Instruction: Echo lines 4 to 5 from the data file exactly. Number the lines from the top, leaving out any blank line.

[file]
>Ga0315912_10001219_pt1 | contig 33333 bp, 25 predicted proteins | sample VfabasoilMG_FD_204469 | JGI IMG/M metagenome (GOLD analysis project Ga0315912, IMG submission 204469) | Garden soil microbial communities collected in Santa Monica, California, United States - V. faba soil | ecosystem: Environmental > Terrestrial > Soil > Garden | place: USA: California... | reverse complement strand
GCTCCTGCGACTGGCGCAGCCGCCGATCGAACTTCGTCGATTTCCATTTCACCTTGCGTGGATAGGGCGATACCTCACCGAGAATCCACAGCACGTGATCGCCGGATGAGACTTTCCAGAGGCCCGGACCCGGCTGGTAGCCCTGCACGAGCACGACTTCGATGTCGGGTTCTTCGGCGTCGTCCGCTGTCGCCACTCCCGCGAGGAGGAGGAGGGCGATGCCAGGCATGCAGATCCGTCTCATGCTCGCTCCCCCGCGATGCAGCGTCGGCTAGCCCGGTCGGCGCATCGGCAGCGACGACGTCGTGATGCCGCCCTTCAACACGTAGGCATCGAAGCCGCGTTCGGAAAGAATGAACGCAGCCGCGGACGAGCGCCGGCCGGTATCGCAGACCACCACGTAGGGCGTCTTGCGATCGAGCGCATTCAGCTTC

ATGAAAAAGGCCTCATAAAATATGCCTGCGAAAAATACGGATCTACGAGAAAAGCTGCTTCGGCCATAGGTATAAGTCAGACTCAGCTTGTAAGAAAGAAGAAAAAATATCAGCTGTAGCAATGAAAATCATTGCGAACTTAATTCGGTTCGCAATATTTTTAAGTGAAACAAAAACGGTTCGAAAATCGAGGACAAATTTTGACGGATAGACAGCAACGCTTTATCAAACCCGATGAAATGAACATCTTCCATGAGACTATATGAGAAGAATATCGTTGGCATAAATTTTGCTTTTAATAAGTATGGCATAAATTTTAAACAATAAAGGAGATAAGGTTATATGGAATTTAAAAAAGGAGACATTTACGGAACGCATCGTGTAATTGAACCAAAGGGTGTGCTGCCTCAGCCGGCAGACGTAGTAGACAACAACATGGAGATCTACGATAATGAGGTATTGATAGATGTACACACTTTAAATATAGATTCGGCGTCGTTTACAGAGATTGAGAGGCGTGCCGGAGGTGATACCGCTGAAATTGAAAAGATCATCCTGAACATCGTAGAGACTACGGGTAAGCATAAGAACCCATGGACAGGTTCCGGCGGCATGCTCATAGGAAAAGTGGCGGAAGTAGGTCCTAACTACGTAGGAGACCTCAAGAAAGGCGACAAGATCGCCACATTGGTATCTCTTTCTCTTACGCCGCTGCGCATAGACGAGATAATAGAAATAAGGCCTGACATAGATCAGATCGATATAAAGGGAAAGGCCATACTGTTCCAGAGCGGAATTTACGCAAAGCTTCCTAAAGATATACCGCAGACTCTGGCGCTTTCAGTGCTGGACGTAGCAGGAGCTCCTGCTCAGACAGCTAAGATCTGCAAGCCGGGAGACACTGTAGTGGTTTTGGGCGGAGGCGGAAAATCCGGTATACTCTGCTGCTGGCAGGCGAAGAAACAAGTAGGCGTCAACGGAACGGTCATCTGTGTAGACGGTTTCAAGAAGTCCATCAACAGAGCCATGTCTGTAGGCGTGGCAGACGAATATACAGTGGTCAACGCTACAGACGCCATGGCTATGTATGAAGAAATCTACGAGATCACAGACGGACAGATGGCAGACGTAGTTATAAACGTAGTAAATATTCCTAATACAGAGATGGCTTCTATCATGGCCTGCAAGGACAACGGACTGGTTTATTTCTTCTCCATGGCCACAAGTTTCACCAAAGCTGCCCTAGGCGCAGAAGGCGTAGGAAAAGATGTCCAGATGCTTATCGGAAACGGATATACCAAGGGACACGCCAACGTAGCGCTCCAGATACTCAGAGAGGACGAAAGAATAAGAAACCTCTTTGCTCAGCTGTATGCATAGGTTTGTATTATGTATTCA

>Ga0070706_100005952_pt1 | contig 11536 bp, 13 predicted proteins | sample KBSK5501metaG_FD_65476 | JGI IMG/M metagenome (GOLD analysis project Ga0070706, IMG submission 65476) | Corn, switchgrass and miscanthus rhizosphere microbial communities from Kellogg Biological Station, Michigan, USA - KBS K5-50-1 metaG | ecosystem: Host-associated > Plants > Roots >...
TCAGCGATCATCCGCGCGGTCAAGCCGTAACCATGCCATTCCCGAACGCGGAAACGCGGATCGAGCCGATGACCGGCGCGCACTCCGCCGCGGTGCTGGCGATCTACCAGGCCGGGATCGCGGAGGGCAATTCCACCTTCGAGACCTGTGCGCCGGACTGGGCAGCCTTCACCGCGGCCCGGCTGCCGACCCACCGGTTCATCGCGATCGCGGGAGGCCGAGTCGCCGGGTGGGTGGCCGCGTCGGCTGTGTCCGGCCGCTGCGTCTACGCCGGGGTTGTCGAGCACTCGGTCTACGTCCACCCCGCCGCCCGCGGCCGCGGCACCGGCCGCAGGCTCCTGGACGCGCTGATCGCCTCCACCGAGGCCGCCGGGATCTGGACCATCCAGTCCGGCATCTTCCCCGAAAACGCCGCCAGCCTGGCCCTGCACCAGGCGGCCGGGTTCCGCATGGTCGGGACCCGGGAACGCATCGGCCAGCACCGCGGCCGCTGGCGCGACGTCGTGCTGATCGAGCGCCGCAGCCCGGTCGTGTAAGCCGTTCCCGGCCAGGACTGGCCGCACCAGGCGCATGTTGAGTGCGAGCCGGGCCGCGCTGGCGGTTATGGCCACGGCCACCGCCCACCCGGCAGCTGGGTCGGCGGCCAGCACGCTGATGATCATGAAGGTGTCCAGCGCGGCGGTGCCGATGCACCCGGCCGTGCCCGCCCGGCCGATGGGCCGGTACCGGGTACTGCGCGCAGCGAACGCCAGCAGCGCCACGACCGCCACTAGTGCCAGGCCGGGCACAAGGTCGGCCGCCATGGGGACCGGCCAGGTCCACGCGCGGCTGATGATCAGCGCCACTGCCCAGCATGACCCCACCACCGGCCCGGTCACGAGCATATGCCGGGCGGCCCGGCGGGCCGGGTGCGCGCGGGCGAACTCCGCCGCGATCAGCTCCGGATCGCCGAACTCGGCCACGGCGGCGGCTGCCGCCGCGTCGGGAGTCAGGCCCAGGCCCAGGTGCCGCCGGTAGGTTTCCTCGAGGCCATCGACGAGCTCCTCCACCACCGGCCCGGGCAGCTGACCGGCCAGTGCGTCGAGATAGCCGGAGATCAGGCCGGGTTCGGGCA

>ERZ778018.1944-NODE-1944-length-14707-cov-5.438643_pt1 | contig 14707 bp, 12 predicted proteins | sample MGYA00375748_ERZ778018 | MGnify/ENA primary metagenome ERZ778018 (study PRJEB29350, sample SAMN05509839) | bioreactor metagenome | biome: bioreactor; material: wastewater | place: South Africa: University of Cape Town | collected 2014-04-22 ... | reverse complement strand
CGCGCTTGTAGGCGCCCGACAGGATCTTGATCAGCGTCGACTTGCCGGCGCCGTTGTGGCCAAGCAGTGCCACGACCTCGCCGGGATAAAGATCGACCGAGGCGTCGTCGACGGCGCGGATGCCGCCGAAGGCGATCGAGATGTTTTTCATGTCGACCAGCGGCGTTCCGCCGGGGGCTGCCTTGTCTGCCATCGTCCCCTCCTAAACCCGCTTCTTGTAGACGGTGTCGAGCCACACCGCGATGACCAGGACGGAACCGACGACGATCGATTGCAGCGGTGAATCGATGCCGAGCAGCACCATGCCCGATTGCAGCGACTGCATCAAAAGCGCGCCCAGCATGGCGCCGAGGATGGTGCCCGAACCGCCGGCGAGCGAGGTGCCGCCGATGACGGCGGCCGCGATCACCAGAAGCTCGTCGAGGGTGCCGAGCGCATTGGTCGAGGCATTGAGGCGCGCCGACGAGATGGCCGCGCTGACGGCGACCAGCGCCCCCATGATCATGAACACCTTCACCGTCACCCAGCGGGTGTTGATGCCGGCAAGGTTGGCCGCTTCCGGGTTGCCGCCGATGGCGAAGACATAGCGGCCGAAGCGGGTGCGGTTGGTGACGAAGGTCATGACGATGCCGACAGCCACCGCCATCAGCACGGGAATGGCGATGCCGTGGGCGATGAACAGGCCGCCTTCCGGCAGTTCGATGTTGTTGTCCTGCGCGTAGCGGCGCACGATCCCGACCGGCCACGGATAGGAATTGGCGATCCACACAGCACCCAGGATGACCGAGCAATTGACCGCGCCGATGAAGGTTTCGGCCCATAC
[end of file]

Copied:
>Ga0070706_100005952_pt1 | contig 11536 bp, 13 predicted proteins | sample KBSK5501metaG_FD_65476 | JGI IMG/M metagenome (GOLD analysis project Ga0070706, IMG submission 65476) | Corn, switchgrass and miscanthus rhizosphere microbial communities from Kellogg Biological Station, Michigan, USA - KBS K5-50-1 metaG | ecosystem: Host-associated > Plants > Roots >...
TCAGCGATCATCCGCGCGGTCAAGCCGTAACCATGCCATTCCCGAACGCGGAAACGCGGATCGAGCCGATGACCGGCGCGCACTCCGCCGCGGTGCTGGCGATCTACCAGGCCGGGATCGCGGAGGGCAATTCCACCTTCGAGACCTGTGCGCCGGACTGGGCAGCCTTCACCGCGGCCCGGCTGCCGACCCACCGGTTCATCGCGATCGCGGGAGGCCGAGTCGCCGGGTGGGTGGCCGCGTCGGCTGTGTCCGGCCGCTGCGTCTACGCCGGGGTTGTCGAGCACTCGGTCTACGTCCACCCCGCCGCCCGCGGCCGCGGCACCGGCCGCAGGCTCCTGGACGCGCTGATCGCCTCCACCGAGGCCGCCGGGATCTGGACCATCCAGTCCGGCATCTTCCCCGAAAACGCCGCCAGCCTGGCCCTGCACCAGGCGGCCGGGTTCCGCATGGTCGGGACCCGGGAACGCATCGGCCAGCACCGCGGCCGCTGGCGCGACGTCGTGCTGATCGAGCGCCGCAGCCCGGTCGTGTAAGCCGTTCCCGGCCAGGACTGGCCGCACCAGGCGCATGTTGAGTGCGAGCCGGGCCGCGCTGGCGGTTATGGCCACGGCCACCGCCCACCCGGCAGCTGGGTCGGCGGCCAGCACGCTGATGATCATGAAGGTGTCCAGCGCGGCGGTGCCGATGCACCCGGCCGTGCCCGCCCGGCCGATGGGCCGGTACCGGGTACTGCGCGCAGCGAACGCCAGCAGCGCCACGACCGCCACTAGTGCCAGGCCGGGCACAAGGTCGGCCGCCATGGGGACCGGCCAGGTCCACGCGCGGCTGATGATCAGCGCCACTGCCCAGCATGACCCCACCACCGGCCCGGTCACGAGCATATGCCGGGCGGCCCGGCGGGCCGGGTGCGCGCGGGCGAACTCCGCCGCGATCAGCTCCGGATCGCCGAACTCGGCCACGGCGGCGGCTGCCGCCGCGTCGGGAGTCAGGCCCAGGCCCAGGTGCCGCCGGTAGGTTTCCTCGAGGCCATCGACGAGCTCCTCCACCACCGGCCCGGGCAGCTGACCGGCCAGTGCGTCGAGATAGCCGGAGATCAGGCCGGGTTCGGGCA